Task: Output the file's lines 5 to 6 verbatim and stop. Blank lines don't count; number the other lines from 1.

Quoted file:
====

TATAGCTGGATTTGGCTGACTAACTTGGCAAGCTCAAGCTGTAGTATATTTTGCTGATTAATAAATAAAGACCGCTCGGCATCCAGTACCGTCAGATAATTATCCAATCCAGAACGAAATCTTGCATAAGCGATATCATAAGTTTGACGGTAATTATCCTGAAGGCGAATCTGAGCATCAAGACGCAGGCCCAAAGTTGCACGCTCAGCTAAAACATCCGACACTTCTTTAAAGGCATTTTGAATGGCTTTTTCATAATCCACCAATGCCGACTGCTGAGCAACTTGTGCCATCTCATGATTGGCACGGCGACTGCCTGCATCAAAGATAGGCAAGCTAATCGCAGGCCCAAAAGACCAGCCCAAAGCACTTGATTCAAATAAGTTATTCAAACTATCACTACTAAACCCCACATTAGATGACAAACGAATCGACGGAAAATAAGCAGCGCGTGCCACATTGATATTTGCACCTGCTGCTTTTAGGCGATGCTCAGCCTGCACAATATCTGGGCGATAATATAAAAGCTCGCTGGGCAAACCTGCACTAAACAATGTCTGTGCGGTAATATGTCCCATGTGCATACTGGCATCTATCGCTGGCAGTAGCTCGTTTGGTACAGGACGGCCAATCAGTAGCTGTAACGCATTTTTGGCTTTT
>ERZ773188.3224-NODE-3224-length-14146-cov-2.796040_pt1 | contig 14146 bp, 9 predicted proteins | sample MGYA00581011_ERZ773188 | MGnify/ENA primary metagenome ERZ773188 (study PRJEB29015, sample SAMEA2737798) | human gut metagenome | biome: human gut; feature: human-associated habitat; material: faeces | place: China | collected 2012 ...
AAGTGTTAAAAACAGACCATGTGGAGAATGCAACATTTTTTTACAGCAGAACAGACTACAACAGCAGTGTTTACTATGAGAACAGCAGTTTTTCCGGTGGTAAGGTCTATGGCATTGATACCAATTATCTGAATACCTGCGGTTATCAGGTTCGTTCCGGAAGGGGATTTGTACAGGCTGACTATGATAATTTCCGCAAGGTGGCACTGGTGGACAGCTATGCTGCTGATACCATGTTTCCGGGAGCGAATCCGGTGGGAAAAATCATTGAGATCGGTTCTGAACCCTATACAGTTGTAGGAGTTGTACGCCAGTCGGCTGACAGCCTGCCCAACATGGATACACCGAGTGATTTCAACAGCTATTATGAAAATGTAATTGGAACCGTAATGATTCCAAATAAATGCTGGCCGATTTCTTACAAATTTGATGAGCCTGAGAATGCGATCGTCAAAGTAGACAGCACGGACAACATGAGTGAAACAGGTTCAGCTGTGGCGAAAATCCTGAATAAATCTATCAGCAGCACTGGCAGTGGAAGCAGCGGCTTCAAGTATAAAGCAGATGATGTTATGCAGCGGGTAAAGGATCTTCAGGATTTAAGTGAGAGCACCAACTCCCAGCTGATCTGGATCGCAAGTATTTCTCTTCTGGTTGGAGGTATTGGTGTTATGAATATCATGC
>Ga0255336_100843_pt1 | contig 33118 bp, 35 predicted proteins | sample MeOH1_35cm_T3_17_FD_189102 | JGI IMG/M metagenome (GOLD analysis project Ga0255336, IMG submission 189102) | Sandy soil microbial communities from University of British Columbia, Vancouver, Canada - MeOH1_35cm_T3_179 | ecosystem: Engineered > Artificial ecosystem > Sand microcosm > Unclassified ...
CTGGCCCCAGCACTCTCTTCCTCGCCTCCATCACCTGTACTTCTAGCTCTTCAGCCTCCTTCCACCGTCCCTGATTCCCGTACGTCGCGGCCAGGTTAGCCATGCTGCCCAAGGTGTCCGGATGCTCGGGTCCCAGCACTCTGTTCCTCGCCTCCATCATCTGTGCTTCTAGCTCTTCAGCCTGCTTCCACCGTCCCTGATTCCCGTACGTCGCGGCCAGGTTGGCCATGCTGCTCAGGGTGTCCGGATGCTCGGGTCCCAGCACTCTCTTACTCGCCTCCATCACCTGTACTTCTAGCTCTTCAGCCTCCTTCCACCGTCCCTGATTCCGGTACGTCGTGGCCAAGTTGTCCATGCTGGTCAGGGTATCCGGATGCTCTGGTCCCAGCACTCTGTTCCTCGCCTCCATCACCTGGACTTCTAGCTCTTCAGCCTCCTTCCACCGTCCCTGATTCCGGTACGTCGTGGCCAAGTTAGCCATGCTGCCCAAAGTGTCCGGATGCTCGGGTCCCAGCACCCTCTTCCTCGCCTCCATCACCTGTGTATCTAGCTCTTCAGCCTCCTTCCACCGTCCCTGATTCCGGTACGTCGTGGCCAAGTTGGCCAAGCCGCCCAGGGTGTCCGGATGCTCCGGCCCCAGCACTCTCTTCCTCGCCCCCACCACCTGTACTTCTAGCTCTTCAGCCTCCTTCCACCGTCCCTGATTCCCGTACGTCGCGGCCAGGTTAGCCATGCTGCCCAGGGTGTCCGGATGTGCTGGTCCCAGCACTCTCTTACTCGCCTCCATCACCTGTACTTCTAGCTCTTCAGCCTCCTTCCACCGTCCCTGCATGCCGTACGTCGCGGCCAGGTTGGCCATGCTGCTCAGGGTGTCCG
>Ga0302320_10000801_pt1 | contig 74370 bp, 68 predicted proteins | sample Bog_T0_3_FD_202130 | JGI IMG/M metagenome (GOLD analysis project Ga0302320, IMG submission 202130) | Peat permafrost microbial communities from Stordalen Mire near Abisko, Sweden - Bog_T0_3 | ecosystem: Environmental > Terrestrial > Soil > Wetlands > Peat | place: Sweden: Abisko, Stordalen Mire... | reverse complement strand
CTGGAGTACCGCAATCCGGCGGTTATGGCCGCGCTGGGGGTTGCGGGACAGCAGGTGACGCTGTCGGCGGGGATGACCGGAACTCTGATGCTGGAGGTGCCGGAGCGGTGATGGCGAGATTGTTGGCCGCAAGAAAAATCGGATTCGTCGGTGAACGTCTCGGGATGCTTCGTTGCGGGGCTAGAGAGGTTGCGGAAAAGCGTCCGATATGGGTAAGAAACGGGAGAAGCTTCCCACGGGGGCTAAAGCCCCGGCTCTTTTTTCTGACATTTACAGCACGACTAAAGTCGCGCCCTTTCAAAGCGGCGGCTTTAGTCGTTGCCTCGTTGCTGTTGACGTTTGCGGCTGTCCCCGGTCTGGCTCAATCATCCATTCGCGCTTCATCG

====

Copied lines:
CTGGCCCCAGCACTCTCTTCCTCGCCTCCATCACCTGTACTTCTAGCTCTTCAGCCTCCTTCCACCGTCCCTGATTCCCGTACGTCGCGGCCAGGTTAGCCATGCTGCCCAAGGTGTCCGGATGCTCGGGTCCCAGCACTCTGTTCCTCGCCTCCATCATCTGTGCTTCTAGCTCTTCAGCCTGCTTCCACCGTCCCTGATTCCCGTACGTCGCGGCCAGGTTGGCCATGCTGCTCAGGGTGTCCGGATGCTCGGGTCCCAGCACTCTCTTACTCGCCTCCATCACCTGTACTTCTAGCTCTTCAGCCTCCTTCCACCGTCCCTGATTCCGGTACGTCGTGGCCAAGTTGTCCATGCTGGTCAGGGTATCCGGATGCTCTGGTCCCAGCACTCTGTTCCTCGCCTCCATCACCTGGACTTCTAGCTCTTCAGCCTCCTTCCACCGTCCCTGATTCCGGTACGTCGTGGCCAAGTTAGCCATGCTGCCCAAAGTGTCCGGATGCTCGGGTCCCAGCACCCTCTTCCTCGCCTCCATCACCTGTGTATCTAGCTCTTCAGCCTCCTTCCACCGTCCCTGATTCCGGTACGTCGTGGCCAAGTTGGCCAAGCCGCCCAGGGTGTCCGGATGCTCCGGCCCCAGCACTCTCTTCCTCGCCCCCACCACCTGTACTTCTAGCTCTTCAGCCTCCTTCCACCGTCCCTGATTCCCGTACGTCGCGGCCAGGTTAGCCATGCTGCCCAGGGTGTCCGGATGTGCTGGTCCCAGCACTCTCTTACTCGCCTCCATCACCTGTACTTCTAGCTCTTCAGCCTCCTTCCACCGTCCCTGCATGCCGTACGTCGCGGCCAGGTTGGCCATGCTGCTCAGGGTGTCCG
>Ga0302320_10000801_pt1 | contig 74370 bp, 68 predicted proteins | sample Bog_T0_3_FD_202130 | JGI IMG/M metagenome (GOLD analysis project Ga0302320, IMG submission 202130) | Peat permafrost microbial communities from Stordalen Mire near Abisko, Sweden - Bog_T0_3 | ecosystem: Environmental > Terrestrial > Soil > Wetlands > Peat | place: Sweden: Abisko, Stordalen Mire... | reverse complement strand